OPENING RECEPTION | Three Views of Oman

Wednesday, March 11, 2015, 6:30 - 8:30pm

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Main Gate, Muttrah - Charles Butt, 1967

Main Gate, Muttrah - Charles Butt, 1967

People at Tawi Harian Well, Ramlat al-Wahiba - Wilfred Thesiger, 1949

People at Tawi Harian Well, Ramlat al-Wahiba - Wilfred Thesiger, 1949

Corniche, Muttrah - Edward Grazda, 2005

Corniche, Muttrah - Edward Grazda, 2005

Presented by The Irwin S. Chanin School of Architecture of The Cooper Union, The Ministry of Awqaf and Religious Affairs of the Sultanate of Oman and IAV

 “Three Views of Oman is a great example of the dialogue of cultures. Rather than repeating the Orientalist approach that has weakened so many Western studies of Arabic societies, this exhibition builds a new bridge between two civilizations with different histories but shared values.”

-        Radwan Ziadeh, George Washington University

Collected here for the first time is a history of Oman in images. One of the most developed and stable countries in the Arab world and among the earliest adherents to Ibadi Islam, the sultanate sits along the east coast of the Arabian Peninsula. From early days of world trade through the port of Muscat to contemporary engagement with international diplomacy and the West, Oman has always evoked beauty and mystery in equal measure. The Three Views of Oman exhibition reveals the country as its contours emerged over the past seventy years in an intimate portrait through the eyes of the West, as captured in images by English explorer Wilfred Thesiger in the 1940s, British Army major Charles Butt in the 1970s, and award-winning American documentary photographer Edward Grazda in the first decade of this century. The exhibition chronicles the rapid social and physical changes in Oman, as well as the changing nature of photography itself over 60 years. These original photographs have traveled to Oxford and London, England; Grenada, Spain and other destinations; this will be the only presentation in New York City.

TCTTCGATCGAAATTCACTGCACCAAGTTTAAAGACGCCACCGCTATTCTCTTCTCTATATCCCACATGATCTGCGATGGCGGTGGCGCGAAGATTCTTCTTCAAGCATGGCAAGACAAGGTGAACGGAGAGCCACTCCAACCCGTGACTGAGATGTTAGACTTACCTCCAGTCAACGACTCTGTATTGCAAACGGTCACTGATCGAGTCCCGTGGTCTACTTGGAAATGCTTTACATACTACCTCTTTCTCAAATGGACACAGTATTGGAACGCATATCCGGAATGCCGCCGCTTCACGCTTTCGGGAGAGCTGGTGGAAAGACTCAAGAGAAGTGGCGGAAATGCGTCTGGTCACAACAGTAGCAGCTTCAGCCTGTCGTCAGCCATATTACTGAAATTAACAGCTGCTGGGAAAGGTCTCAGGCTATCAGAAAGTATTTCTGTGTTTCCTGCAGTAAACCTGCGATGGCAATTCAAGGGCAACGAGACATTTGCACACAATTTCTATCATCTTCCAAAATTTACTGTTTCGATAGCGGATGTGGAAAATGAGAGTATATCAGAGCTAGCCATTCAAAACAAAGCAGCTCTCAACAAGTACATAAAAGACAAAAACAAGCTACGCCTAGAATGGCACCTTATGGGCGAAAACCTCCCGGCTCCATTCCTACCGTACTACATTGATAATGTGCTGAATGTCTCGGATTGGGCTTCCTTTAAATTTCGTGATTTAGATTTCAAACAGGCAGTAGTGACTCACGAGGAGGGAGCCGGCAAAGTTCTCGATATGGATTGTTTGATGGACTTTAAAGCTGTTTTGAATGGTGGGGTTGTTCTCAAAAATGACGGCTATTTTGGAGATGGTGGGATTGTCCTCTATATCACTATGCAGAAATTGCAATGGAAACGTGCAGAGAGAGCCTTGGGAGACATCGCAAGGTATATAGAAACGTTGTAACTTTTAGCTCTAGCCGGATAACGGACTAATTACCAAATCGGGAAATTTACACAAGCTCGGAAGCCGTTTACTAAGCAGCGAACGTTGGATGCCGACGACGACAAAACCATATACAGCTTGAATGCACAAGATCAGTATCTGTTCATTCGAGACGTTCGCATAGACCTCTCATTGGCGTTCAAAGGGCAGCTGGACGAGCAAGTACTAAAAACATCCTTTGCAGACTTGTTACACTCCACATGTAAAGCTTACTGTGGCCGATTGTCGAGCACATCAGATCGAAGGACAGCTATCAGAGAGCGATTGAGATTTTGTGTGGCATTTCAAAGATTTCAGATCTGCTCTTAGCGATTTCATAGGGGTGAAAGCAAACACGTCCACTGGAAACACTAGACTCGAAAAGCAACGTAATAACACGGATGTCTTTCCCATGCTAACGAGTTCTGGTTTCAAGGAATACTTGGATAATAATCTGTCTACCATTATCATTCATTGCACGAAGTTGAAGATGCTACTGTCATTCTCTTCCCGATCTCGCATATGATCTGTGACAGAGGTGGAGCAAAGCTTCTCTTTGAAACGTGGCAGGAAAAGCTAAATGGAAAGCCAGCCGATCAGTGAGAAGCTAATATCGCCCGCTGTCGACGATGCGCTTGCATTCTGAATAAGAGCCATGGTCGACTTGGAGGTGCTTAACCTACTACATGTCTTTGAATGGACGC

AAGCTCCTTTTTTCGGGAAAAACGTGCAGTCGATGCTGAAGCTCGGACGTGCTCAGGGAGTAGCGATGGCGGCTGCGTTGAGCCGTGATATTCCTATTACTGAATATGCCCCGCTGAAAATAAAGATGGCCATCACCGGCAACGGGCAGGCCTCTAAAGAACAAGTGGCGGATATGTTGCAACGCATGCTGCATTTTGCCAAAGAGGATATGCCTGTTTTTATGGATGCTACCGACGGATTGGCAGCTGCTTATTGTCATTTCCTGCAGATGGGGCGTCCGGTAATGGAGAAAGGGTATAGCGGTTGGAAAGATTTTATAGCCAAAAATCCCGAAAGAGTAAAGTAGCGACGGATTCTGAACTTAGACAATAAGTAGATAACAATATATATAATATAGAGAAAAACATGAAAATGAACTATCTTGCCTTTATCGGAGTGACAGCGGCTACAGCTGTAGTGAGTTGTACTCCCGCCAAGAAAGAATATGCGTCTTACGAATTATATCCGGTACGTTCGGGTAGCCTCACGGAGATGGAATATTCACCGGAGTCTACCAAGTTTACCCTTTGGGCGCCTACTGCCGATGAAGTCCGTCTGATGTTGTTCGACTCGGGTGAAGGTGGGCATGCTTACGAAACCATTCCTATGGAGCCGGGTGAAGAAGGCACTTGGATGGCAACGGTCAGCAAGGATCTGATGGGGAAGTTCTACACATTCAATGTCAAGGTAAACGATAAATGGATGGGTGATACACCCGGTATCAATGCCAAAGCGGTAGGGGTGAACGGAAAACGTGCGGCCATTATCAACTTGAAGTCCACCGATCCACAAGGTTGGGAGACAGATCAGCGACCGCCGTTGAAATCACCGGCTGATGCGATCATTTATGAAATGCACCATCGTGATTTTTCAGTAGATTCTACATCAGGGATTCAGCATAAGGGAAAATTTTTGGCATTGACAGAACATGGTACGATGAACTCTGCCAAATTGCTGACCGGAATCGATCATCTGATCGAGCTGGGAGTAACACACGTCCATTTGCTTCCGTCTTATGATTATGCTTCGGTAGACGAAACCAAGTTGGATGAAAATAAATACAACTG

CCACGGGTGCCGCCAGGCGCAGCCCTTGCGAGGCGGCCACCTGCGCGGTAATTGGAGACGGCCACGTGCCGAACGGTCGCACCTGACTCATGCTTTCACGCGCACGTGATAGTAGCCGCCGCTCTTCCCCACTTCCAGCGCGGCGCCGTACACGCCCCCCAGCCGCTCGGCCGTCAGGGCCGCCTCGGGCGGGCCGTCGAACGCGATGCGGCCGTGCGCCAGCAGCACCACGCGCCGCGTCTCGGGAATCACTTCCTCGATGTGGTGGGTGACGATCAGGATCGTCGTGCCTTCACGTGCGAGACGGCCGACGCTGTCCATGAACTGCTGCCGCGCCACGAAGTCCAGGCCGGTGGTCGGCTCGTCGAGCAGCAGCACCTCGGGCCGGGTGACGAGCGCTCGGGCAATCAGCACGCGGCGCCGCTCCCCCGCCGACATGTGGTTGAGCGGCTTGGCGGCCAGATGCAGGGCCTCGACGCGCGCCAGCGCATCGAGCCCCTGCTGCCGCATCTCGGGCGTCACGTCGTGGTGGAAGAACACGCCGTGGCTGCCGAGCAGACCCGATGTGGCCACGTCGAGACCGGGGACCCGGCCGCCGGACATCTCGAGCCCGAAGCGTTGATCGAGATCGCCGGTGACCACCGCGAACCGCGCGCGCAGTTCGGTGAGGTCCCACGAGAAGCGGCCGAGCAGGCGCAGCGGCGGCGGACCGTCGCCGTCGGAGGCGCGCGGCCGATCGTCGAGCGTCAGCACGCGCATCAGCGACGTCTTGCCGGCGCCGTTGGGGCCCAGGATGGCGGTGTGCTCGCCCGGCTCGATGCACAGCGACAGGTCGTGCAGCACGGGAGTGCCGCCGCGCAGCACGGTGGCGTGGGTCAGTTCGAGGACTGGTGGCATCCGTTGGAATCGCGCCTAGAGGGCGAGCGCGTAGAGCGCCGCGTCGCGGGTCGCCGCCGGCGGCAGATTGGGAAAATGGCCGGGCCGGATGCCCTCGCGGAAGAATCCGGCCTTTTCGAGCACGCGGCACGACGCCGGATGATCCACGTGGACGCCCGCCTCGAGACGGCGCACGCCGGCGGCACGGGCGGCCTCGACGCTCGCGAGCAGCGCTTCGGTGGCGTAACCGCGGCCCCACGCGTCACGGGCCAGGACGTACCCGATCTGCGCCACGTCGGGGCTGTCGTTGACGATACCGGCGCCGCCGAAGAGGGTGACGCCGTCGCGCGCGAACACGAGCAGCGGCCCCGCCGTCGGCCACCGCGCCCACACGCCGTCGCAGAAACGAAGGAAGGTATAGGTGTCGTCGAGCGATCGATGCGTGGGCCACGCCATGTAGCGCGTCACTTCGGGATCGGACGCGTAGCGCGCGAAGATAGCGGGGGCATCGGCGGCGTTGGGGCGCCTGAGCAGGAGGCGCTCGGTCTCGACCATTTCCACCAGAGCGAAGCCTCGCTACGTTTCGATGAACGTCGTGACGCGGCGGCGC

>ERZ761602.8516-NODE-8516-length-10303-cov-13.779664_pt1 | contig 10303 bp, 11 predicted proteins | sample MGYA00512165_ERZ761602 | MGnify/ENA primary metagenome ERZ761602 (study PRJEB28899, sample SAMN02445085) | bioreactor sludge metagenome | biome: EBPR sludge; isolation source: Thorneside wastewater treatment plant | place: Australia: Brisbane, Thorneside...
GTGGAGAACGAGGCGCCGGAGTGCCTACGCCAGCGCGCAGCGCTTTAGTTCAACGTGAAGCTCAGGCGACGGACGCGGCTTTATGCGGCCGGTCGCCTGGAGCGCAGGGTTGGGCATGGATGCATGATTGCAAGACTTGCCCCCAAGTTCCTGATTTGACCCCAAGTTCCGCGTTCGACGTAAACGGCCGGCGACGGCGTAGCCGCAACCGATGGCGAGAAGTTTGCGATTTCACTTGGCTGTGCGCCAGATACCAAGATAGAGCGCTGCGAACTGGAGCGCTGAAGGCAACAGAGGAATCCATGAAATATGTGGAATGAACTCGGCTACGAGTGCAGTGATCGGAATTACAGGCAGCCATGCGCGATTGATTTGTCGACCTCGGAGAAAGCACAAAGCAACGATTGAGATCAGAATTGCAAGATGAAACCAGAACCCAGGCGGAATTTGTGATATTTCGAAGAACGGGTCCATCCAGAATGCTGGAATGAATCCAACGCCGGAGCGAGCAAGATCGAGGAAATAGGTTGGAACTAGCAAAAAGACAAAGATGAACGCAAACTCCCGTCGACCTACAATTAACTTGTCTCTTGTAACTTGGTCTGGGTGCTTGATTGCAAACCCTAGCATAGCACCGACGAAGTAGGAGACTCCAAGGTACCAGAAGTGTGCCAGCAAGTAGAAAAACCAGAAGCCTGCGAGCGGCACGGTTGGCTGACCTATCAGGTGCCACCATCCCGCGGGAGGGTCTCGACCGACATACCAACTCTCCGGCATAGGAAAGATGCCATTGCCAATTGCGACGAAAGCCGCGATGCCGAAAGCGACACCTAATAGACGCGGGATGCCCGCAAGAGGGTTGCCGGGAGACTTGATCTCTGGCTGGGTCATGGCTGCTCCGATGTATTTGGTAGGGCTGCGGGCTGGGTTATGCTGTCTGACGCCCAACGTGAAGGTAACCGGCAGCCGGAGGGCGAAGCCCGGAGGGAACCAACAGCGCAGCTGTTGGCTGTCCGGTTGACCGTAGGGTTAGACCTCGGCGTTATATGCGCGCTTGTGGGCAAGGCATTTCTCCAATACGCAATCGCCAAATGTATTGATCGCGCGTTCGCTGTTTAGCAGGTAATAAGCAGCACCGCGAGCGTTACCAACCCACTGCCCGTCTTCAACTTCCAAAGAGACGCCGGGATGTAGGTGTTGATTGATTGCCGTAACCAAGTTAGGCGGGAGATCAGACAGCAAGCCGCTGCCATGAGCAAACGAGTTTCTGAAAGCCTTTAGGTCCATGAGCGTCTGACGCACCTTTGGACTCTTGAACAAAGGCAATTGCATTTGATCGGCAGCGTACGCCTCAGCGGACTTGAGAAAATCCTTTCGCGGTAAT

Wilfred Thesiger (1910-1993), world-renowned explorer and traveller, was born in Addis Ababa, Ethiopia (then Abyssinia). He lived in Oman from 1945 thru 1949, taking photographs as a member of the Middle East Anti-Locust Unit. Travelling by camel with Bedouin companions, he crossed the Empty Quarter (twice). Thesiger is well known for his photographs, and his celebrated book Arabian Sands (1959). Photographs by Sir Wilfred Thesiger appear by permission of the Pitt Rivers Museum, University of Oxford:

Charles Butt (1935-2006) was born in Surrey, England. After over a decade of field service for the Intelligence Corps of the British Armed Forces, Butt was accepted into the Sultan of Oman’s armed forces in 1966. A keen amateur photographer, Butt documented his time in Oman from 1966-1978. Photographs of Charles Butt appear by permission of the Middle East Centre Archive, St. Anthony’s College, Oxford, Charles Butt Collection GB165-0043:

Edward Grazda (1947-   ) was born in New York City. Grazda has travelled the world as a documentary photographer. His photographs have appeared in many publications and are part of important private and public collections. In 2005, Grazda was commissioned to produce a portrait of daily life in Oman by the Institute for American Values and The Ministry of Awqaf and Religious Affairs of the Sultanate of Oman.  For more information on this body of work, please see Photographs by Edward Grazda appear by permission of the photographer and the Institute for American Values:

Arthur A. Houghton Jr. Gallery

7 East 7th Street, 2nd Floor, between Third and Fourth Avenues

New York, NY 10003

Gallery Hours: Wednesday – Friday 2pm-7pm, Saturday and Sunday 12pm-7pm

Exhibition on view: March 11 - April 25, 2015

Public Reception: Wednesday, March 11 at 6:30pm

Panel Discussion: The Sultanate of Oman: Geography, Religion and CultureThursday, March 12 at 6:30pm

Located in the Arthur A. Houghton Jr. Gallery, 7 East 7th Street, 2nd Floor, between Third and Fourth Avenues

  • Founded by inventor, industrialist and philanthropist Peter Cooper in 1859, The Cooper Union for the Advancement of Science and Art offers education in art, architecture and engineering, as well as courses in the humanities and social sciences.

  • “My feelings, my desires, my hopes, embrace humanity throughout the world,” Peter Cooper proclaimed in a speech in 1853. He looked forward to a time when, “knowledge shall cover the earth as waters cover the great deep.”

  • From its beginnings, Cooper Union was a unique institution, dedicated to founder Peter Cooper's proposition that education is the key not only to personal prosperity but to civic virtue and harmony.

  • Peter Cooper wanted his graduates to acquire the technical mastery and entrepreneurial skills, enrich their intellects and spark their creativity, and develop a sense of social justice that would translate into action.